With more travelers ready to take to the skies this season, the Transportation Security Administration predicts a summer of record-breaking proportions.
According to the agency, it could screen more than 3 million people in a day with the summer surge demand.
Airfare, ticket prices soar
Scott Keyes, who dedicates his life to helping travelers find cheap flights with his brand, Scott's Cheap Flights, told "Good Morning America" that "It's not just your imagination -- summer flights right now are indeed extraordinarily expensive."
His suggestion? Book sooner than later.
"Don't wait to book your flights until the very last minute, because last-minute flights are generally going to get more expensive, not less expensive," he said.
One family said their recent cross-country trip to California was astronomical compared to years past.
"A flight [to] the San Francisco for us would typically be about $1,600. And it was about $2,800," Karen Brennan told "Good Morning America."
Brennan said she saved and paid for the flights, "but then all the hotels and everything else that would normally be in our usual budget just added into it."
According to experts, the July 4 holiday is the most expensive summer weekend to fly with domestic airfares averaging $412.
When to find cheaper summer deals
Waiting until the end of summer can save travelers.Hayley Berg, an economist for the flight savings and booking app Hopper, told "GMA."
"If you're willing to wait until late August to take your summer vacation. You can save as much as $118 off of domestic airfare and more than $100 off a three-night hotel stay," she said.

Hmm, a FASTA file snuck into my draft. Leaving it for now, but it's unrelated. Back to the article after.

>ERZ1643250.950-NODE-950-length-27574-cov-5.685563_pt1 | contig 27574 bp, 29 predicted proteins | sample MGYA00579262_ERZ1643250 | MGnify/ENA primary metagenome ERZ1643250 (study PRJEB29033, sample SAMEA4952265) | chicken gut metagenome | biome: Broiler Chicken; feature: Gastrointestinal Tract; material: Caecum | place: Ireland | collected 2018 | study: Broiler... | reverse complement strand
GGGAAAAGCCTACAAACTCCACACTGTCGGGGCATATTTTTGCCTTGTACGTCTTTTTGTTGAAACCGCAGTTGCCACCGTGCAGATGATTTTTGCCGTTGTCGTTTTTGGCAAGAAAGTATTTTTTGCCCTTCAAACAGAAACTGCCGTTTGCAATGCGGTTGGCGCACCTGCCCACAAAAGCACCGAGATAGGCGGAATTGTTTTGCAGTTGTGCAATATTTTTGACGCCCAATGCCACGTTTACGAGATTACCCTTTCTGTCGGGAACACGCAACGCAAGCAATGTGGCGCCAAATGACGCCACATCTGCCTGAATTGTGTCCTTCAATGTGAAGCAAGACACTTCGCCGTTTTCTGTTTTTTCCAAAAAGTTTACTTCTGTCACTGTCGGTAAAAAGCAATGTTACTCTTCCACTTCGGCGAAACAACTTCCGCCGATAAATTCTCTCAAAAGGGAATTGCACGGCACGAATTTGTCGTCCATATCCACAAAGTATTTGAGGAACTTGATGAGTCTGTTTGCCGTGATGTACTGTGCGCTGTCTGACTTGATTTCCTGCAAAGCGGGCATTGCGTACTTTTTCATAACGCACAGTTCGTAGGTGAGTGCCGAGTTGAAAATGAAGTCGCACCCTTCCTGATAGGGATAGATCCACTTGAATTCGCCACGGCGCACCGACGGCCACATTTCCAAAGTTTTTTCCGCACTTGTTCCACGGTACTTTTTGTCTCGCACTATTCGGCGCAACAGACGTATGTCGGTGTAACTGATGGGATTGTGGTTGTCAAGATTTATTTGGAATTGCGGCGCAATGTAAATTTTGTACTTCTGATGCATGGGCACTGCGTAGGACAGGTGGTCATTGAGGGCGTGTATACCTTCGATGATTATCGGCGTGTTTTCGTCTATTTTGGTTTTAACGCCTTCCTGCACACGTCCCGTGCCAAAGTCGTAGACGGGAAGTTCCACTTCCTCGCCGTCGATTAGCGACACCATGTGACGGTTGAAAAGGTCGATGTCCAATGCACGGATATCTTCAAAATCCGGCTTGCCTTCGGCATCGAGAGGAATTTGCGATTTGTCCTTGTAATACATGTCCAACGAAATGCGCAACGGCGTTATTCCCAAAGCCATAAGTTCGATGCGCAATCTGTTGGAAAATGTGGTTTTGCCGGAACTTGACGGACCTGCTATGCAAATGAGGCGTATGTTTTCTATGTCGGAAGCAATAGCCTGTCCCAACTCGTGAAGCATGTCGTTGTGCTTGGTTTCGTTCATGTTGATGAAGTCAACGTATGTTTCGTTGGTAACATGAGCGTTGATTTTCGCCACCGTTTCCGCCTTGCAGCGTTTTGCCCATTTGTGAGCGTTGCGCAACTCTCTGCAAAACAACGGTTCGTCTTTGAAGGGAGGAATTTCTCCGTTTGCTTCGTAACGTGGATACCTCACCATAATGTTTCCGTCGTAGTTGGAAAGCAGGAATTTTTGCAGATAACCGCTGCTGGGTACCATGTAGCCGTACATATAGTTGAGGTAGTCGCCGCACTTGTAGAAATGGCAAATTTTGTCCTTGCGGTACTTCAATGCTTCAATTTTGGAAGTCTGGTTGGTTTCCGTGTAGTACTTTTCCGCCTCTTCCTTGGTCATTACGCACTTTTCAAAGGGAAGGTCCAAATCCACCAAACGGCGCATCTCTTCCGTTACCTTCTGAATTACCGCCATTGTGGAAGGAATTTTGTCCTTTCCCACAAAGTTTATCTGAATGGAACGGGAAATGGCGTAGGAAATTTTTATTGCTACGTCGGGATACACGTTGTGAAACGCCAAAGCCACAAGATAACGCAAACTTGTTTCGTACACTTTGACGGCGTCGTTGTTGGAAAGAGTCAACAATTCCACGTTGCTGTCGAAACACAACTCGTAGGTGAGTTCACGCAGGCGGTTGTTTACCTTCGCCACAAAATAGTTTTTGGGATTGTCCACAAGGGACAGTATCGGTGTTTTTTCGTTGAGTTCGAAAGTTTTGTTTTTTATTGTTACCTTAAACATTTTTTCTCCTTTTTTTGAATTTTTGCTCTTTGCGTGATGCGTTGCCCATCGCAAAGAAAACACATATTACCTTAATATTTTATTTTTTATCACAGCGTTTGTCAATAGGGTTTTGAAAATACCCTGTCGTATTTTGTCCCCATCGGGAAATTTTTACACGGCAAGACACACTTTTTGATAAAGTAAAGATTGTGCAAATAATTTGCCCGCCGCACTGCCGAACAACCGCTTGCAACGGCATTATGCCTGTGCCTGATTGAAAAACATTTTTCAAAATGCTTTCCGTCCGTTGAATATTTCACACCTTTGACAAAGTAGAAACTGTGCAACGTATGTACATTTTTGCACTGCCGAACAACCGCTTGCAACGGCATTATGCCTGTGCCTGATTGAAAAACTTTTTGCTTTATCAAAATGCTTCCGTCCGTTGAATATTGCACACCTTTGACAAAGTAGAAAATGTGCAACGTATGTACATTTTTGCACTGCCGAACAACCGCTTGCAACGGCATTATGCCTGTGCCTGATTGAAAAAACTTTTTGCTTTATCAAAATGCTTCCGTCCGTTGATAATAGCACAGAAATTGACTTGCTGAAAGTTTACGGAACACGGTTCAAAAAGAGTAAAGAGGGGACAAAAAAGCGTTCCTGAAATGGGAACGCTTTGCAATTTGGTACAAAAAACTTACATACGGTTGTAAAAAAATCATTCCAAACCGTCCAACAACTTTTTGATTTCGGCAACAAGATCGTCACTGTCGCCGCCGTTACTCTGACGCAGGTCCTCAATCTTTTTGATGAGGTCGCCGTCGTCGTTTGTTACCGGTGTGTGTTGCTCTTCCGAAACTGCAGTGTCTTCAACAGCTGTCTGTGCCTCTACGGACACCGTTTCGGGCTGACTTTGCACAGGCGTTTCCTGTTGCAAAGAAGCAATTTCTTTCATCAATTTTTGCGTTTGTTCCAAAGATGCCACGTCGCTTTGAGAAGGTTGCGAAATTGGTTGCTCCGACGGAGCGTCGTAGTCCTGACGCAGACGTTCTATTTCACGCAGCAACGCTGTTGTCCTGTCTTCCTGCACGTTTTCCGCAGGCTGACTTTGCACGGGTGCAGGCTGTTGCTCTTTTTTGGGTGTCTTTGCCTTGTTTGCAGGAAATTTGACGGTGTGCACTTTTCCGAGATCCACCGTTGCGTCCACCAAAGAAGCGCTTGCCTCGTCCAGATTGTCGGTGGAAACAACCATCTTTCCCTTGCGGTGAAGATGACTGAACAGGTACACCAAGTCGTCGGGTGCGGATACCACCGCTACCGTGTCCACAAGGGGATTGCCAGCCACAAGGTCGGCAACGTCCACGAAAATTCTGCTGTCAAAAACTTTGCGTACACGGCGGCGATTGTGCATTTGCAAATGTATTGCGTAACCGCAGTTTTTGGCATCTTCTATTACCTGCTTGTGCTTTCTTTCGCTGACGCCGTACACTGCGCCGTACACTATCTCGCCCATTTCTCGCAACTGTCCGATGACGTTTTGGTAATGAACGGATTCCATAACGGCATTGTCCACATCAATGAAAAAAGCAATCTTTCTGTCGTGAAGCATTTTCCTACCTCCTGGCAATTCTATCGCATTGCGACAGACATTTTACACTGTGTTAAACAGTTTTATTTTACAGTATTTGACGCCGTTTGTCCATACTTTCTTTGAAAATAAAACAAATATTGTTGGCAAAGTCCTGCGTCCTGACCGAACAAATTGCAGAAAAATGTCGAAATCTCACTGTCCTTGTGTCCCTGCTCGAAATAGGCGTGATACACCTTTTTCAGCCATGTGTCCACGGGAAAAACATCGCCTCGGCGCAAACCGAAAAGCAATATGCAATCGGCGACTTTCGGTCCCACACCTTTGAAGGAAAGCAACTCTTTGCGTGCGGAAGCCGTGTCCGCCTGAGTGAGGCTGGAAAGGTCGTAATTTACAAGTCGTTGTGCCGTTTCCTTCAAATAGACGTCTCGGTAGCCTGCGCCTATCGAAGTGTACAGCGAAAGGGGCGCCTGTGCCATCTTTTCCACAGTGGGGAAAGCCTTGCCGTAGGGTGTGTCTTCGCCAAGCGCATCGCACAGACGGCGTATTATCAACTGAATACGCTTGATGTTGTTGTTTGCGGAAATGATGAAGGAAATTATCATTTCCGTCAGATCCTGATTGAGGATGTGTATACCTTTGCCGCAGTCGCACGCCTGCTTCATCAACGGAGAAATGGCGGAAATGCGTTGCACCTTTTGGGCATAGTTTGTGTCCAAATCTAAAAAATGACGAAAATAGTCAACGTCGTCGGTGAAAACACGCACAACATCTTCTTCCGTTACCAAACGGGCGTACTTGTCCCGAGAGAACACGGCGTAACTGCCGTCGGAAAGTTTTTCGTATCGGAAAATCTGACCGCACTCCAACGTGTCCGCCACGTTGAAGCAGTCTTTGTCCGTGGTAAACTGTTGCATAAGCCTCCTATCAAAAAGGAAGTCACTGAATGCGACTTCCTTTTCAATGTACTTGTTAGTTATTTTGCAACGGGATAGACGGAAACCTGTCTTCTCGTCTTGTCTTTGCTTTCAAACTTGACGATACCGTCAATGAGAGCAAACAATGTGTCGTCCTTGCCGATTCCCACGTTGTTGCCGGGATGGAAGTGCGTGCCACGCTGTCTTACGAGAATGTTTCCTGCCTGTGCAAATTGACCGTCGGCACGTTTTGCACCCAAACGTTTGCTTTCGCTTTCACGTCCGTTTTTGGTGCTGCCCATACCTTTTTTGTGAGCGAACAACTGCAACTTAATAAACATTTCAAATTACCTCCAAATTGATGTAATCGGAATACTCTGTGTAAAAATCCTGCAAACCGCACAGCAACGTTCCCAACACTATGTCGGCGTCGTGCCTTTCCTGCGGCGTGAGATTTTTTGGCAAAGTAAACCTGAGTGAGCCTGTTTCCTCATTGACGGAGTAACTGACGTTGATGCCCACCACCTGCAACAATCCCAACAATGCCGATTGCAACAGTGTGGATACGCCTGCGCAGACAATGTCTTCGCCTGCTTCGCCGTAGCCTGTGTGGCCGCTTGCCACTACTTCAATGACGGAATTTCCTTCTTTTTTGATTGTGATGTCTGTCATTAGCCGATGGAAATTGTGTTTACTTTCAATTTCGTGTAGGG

Destinations that don't break the bank
Berg also said that some of the most expensive stays include Seattle, San Diego and Portland. But some less expensive places include Houston, Orlando and Fort Lauderdale.
Other money-saving tips
For families, try booking just one ticket at a time, rather than all together, Keyes suggested .
"A few months ago, we had a flight from Portland to New York, and we were searching for four tickets. And those tickets came back at $187 per person," Keyes said. "When I reduced it down to one ticket, all of a sudden the price dropped to $113 per person."
Keyes said what's happening is "the airline will only sell you four tickets if they are in the same -- 'fare bucket' -- so maybe they only had three tickets available at that $113 rate. And so by searching for four tickets, I got bumped up to $187 rate."
Another savings option is to try searching for one-way ticket fares. While one airline may have a good offer for your departure, another airline could have a good option for the return flight. Once you book, travelers can periodically go back and check the flight's current price, so if it drops you can call the airline and ask to get a credit.